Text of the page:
golden age

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Golden Age,

in classical mythology: see mythologymythology
[Greek,=the telling of stories], the entire body of myths in a given tradition, and the study of myths. Students of anthropology, folklore, and religion study myths in different ways, distinguishing them from various other forms of popular, often orally transmitted,
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Golden Age

legendary period under the rule of Cronus when life was easy and blissful for all. [Gk. Myth.: NCE, 33]
See: Utopia

golden age

1. Classical myth the first and best age of mankind, when existence was happy, prosperous, and innocent
2. the great classical period of Latin literature, occupying approximately the 1st century bc and represented by such writers as Cicero and Virgil
References in periodicals archive ?
I've been thinking lately about what might truly count as a Golden Age in opera, or whether the term, especially when used to identify a particular period in performance and presentation, merely expresses a dissatisfaction with the present through a wistful longing for some half-remembered past.
I'm sure readers will have other candidates for operatic Golden Age status.
The 17th century, the golden age of the Netherlands, witnessed an explosion of wealth, art and architecture.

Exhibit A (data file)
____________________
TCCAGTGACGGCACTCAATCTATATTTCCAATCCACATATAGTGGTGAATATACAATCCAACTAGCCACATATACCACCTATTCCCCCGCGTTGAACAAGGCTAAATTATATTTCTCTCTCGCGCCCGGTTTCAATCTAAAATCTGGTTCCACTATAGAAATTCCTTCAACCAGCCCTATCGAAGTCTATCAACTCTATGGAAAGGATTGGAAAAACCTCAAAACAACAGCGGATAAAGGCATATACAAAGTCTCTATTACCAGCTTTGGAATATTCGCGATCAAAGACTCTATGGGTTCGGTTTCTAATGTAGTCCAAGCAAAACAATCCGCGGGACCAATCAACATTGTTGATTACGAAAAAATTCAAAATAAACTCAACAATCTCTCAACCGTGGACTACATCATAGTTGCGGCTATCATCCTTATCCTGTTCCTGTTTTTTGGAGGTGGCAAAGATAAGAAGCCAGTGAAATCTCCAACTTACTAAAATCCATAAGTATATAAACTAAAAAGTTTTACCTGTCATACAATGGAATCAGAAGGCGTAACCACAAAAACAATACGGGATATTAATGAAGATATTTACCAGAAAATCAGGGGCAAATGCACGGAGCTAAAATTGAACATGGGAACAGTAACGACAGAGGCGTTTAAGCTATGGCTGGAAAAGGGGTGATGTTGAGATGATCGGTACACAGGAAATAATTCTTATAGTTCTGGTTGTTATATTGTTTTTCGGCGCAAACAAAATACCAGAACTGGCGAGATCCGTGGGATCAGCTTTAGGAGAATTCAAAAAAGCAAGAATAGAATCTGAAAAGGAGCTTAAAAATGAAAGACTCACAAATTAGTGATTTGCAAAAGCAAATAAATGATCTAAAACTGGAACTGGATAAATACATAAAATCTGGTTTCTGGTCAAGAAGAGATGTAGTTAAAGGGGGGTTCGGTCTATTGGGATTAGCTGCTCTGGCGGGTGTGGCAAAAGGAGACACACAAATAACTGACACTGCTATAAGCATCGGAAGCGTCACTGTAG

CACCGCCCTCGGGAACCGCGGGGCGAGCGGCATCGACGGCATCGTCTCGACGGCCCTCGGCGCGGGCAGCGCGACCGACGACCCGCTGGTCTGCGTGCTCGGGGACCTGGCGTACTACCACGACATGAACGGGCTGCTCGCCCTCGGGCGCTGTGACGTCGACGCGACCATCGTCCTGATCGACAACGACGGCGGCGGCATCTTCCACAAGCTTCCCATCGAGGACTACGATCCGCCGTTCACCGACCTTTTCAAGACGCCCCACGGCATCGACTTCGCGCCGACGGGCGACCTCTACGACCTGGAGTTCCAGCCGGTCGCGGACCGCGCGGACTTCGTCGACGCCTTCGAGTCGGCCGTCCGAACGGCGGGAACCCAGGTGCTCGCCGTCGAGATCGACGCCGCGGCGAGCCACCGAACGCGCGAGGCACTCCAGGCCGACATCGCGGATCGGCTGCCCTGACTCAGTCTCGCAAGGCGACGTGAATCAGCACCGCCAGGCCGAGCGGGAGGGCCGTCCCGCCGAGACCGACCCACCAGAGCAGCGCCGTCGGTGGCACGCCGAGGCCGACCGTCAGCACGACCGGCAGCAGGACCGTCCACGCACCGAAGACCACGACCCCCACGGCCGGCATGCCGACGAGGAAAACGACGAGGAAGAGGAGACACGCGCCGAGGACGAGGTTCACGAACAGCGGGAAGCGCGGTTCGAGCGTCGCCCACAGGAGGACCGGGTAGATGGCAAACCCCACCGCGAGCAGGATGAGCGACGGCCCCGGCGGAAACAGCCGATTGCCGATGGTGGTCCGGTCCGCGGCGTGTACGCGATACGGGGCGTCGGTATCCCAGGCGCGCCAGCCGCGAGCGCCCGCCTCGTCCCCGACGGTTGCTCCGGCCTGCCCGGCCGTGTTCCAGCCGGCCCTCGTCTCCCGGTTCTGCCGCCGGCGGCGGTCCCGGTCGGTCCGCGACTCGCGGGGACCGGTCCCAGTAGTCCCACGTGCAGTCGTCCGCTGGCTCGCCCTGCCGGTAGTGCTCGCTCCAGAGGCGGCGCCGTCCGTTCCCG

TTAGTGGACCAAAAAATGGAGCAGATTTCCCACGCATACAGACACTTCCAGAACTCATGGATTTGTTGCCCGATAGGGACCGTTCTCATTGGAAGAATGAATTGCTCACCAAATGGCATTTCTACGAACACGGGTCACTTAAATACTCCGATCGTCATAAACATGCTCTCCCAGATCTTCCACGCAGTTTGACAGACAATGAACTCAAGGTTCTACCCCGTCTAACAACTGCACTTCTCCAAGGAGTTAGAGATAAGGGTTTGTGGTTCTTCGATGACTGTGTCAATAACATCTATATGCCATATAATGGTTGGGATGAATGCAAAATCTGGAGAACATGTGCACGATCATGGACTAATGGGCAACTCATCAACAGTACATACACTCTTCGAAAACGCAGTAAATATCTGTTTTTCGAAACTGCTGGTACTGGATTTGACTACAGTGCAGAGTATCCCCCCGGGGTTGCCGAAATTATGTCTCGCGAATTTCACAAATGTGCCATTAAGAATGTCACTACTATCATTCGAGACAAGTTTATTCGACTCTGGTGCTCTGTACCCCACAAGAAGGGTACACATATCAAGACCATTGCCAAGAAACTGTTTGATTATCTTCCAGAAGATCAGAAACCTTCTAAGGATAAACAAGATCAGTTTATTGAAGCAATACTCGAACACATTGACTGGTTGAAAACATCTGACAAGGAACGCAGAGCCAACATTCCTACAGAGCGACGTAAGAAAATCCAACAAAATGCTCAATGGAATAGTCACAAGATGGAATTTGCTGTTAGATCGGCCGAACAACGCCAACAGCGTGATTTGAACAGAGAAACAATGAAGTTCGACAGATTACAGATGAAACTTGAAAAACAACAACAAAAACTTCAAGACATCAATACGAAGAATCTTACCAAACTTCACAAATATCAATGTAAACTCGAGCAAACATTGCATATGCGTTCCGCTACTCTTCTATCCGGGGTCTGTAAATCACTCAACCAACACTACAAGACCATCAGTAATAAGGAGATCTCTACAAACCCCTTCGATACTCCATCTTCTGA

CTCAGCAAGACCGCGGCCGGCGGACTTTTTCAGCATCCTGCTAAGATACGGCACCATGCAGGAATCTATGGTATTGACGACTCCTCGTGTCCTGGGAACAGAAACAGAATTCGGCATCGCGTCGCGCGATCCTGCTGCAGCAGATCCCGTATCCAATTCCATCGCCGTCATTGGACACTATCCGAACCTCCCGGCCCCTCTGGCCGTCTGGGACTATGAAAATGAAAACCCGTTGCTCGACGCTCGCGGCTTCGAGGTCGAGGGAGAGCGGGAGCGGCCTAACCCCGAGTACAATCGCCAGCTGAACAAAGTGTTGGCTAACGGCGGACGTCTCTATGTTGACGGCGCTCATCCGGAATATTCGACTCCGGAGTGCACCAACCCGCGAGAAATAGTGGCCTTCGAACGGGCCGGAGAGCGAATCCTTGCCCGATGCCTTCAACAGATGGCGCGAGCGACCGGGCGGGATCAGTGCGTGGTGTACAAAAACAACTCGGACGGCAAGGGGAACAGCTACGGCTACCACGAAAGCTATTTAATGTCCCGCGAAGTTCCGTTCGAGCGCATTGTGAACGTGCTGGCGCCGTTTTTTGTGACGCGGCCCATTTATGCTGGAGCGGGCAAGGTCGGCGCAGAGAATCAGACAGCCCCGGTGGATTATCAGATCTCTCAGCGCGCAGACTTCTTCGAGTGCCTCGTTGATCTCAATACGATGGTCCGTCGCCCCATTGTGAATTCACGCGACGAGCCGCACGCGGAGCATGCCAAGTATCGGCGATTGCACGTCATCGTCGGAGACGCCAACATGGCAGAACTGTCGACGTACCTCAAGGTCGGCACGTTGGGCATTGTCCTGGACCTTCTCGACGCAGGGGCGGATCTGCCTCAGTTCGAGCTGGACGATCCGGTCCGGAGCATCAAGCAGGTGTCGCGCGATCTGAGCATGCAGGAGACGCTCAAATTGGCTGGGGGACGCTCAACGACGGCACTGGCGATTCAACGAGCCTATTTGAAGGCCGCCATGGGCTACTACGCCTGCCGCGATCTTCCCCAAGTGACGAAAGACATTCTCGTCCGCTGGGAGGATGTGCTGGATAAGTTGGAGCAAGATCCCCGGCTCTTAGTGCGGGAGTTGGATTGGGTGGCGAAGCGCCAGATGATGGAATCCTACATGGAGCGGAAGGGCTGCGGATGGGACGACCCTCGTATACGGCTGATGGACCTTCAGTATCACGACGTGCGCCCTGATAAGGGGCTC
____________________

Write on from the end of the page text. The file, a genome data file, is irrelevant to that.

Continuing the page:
The golden age of science fiction is 10 - because you are 10 years old when you fell in love with it,'' said Scott Beckstead, 48, of Westlake Village, head of the society and chairman of its 33rd confab.
For sci-fi buffs, the golden age of science fiction was launched in the 1930s with future notions of orbiting nuclear reactors, interstellar travel and a future of personal helicopters and people movers made popular in science magazines.
Clare O'Halloran's groundbreaking study Golden Ages and Barbarous Nations: Antiquarian Debate and Politics in Ireland, c.
Arranged in loose chronological order, Golden Ages and Barbarous Nations looks first at origin-myths.
These six chapters explore the ways in which "myths" related to the Golden Age of Christianity, the arrival of the Normans, and the Rebellion of 1641 shaped political thinking and sectarian prejudices in the eighteenth century and cultural development in the nineteenth and early twentieth.
Urban Achievement in Early Modern Europe: Golden Ages in Antwerp, Amsterdam and London
By the standard of modern growth economies, the golden ages were marked by short life expectancy, high infant-death rates, deficient nutrition, dwarfed human beings, coerced religious conformism, negligible medical care, widespread illiteracy, little or no vertical economic mobility, and despotic government.
Woodward hails Dance in America for having recorded a golden age of dance, noting that while there have been other golden ages of the art, this is the first to be recorded.